Produce stickers, which are often made of plastic, will maintain their shape and sometimes their bright colors, though they often wash out to a blinding white. When compost has fully broken down, they stand out like a sore thumb — perfect little ovals, circles, and rectangles contrasting sharply against the dark brown earth of finished compost.
“It seems like they can get away with just not putting stickers on the fruit, and we would be OK,” says Simpson. “But I’m just some guy who eats fruit … so there might be something I don’t know.”
The Produce Marketing Association (PMA), which has since become the International Fresh Produce Association (IFPA), created the Price Look Up (PLU) system and its accompanying scourge of stickers starting in 1988. A PLU sticker has a number and sometimes a bar code. It exists to help a cashier correctly ring up produce at checkout. The stickers themselves consist of three components: adhesive, plastic or paper, and ink. The stickers are required to be food grade — but that isn’t the same thing as being compostable. Chewing gum, for instance, isn’t compostable, an interesting fact that has finally gotten me to stop swallowing my chewing gum.
“Many of the individual components that make a PLU sticker can be either recyclable or compostable,” claims the International Federation for Produce Standards, a larger industry group that includes the IFPA. But what good is it for the glue to be compostable if it’s stuck to plastic that isn’t? The IFPS acknowledges that recyclers see the stickers as “contaminates to the recycling process.”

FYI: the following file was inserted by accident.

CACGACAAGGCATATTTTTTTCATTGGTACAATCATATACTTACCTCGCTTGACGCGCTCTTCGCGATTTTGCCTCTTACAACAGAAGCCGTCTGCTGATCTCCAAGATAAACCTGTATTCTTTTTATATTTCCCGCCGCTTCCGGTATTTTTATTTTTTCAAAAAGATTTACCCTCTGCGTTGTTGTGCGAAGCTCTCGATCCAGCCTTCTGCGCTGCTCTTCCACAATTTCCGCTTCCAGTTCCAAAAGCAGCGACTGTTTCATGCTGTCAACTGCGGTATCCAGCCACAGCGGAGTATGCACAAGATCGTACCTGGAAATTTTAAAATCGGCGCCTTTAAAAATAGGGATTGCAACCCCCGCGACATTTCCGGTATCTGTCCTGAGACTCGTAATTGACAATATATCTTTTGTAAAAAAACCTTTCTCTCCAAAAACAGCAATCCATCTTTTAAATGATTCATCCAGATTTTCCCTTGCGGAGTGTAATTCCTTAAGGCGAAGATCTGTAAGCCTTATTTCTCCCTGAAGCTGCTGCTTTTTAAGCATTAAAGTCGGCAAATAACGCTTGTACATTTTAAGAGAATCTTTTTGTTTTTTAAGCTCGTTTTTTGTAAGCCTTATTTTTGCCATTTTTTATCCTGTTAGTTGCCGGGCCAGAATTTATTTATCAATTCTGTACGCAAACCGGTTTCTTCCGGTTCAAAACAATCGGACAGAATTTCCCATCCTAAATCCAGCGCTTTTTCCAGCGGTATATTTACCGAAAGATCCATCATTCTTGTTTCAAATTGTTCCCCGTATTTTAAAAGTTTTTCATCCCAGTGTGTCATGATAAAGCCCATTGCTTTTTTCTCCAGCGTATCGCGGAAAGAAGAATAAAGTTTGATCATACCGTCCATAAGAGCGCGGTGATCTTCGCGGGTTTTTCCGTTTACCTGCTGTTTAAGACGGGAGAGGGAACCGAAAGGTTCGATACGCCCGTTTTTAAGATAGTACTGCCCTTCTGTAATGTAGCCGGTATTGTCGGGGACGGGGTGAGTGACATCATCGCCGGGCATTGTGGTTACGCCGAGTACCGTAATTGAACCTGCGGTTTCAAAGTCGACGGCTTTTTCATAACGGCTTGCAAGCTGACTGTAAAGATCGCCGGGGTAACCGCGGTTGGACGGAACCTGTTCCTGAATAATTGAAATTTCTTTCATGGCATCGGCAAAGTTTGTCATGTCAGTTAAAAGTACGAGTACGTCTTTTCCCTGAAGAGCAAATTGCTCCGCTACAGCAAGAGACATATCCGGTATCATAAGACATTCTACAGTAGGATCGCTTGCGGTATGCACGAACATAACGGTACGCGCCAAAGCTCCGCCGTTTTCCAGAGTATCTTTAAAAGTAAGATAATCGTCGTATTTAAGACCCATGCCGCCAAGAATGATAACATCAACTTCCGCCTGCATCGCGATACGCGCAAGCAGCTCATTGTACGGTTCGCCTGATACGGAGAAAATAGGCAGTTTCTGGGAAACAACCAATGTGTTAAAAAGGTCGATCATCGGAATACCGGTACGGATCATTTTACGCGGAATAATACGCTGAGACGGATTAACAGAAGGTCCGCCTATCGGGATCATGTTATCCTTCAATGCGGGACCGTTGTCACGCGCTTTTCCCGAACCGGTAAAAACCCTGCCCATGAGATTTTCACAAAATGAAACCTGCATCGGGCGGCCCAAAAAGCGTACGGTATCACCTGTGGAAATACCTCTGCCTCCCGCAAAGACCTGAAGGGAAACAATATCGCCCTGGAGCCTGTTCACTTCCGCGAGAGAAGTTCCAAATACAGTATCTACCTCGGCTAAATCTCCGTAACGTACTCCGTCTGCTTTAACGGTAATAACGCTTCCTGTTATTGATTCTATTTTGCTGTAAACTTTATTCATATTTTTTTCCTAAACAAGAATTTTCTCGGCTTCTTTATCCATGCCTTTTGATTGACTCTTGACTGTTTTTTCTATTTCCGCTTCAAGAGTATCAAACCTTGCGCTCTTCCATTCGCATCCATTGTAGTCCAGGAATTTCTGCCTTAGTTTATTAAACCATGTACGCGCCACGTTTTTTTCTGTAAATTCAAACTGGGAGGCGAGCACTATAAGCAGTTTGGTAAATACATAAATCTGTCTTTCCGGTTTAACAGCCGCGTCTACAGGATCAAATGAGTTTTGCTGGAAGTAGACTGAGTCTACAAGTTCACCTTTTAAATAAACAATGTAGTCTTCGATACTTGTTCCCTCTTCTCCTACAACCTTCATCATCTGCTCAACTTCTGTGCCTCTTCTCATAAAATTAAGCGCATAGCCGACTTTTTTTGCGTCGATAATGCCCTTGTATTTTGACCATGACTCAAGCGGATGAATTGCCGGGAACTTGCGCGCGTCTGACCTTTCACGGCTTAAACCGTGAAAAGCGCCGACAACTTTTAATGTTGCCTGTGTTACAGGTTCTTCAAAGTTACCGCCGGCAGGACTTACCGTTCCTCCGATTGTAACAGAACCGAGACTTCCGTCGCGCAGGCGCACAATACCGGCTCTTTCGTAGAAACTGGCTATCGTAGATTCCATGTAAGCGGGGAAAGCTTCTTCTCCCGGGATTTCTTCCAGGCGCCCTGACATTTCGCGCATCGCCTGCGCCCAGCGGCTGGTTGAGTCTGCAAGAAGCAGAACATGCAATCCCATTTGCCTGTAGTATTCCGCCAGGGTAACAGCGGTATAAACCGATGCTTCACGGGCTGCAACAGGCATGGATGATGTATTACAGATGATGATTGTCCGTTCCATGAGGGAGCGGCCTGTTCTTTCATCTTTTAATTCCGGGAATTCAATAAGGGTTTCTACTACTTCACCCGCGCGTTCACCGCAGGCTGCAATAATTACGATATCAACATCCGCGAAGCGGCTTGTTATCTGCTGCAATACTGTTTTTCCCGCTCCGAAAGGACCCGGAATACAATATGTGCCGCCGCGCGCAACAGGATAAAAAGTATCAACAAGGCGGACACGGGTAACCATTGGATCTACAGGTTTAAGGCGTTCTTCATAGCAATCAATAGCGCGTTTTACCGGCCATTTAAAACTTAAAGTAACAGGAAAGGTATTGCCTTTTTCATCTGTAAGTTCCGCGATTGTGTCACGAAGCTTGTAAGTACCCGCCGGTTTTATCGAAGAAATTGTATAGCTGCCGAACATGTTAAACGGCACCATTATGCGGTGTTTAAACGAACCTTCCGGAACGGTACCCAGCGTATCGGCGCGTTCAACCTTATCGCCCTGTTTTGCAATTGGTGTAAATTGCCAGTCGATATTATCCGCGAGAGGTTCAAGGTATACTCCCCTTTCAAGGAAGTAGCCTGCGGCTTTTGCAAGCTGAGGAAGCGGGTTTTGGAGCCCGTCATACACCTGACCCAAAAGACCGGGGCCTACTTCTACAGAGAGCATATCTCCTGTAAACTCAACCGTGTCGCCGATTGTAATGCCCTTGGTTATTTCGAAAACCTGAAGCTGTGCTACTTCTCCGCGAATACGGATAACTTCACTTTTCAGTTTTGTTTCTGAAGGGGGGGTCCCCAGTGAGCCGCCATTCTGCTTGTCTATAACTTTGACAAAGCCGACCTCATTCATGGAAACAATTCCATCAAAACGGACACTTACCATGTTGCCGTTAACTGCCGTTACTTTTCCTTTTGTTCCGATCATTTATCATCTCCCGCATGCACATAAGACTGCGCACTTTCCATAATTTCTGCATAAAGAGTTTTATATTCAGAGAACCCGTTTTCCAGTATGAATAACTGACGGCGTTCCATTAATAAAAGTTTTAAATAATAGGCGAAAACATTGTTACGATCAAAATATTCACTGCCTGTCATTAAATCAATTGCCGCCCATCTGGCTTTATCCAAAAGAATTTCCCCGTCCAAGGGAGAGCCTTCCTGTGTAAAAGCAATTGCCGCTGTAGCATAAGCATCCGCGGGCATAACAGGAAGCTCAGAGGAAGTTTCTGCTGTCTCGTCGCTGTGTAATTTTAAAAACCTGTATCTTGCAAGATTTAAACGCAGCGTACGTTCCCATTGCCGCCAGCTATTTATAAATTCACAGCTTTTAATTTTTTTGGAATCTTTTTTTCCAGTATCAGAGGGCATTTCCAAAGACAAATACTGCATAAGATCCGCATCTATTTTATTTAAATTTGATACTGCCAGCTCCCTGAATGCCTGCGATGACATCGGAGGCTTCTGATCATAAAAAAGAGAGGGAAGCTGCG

Following the passage of laws in Europe that ban various kinds of single-use plastics, the IFPA, in conjunction with other industry groups and the USDA, is now looking into developing PLU stickers that can be composted at home. This move comes after many years of criticism and proposed solutions, including a very fanciful idea for laser-etched fruit. “Trying to create the combination of the adhesive, substrate (plastic or paper) and ink to be home compostable and durable enough to stay adhered to the produce through the supply chain is not an easy task,” Ed Treacy, vice president of supply chain and sustainability for IFPA, wrote in an email.
“A 10,000-year monument to that time I bought a couple over-ripe kiwis and a tomato”
Both Cheverton and Hohman think that the stickers are more of an annoyance than a real problem. “The earth would probably be fine if we didn’t fish the stickers out of the compost,” says Cheverton. “But the solution is just so easy it’s frustrating that no grower / packer is willing to just switch to biodegradable paper stickers.”
“I could say it causes a little angst over the sheer amount of plastic that permeates our world,” says Hohman. “It’s symbolic of the problem.” He called the stickers “a 10,000-year monument to that time I bought a couple over-ripe kiwis and a tomato.”
The actual lifespan of the sticker is probably on the order of decades, or possibly centuries, after which the sticker will likely erode into microplastics that permeate the water and the air and everything around us. But that’s hardly reassuring. Oceans rise, empires fall, and the produce sticker remains — unbowed, undefeated, and thoroughly un-compostable.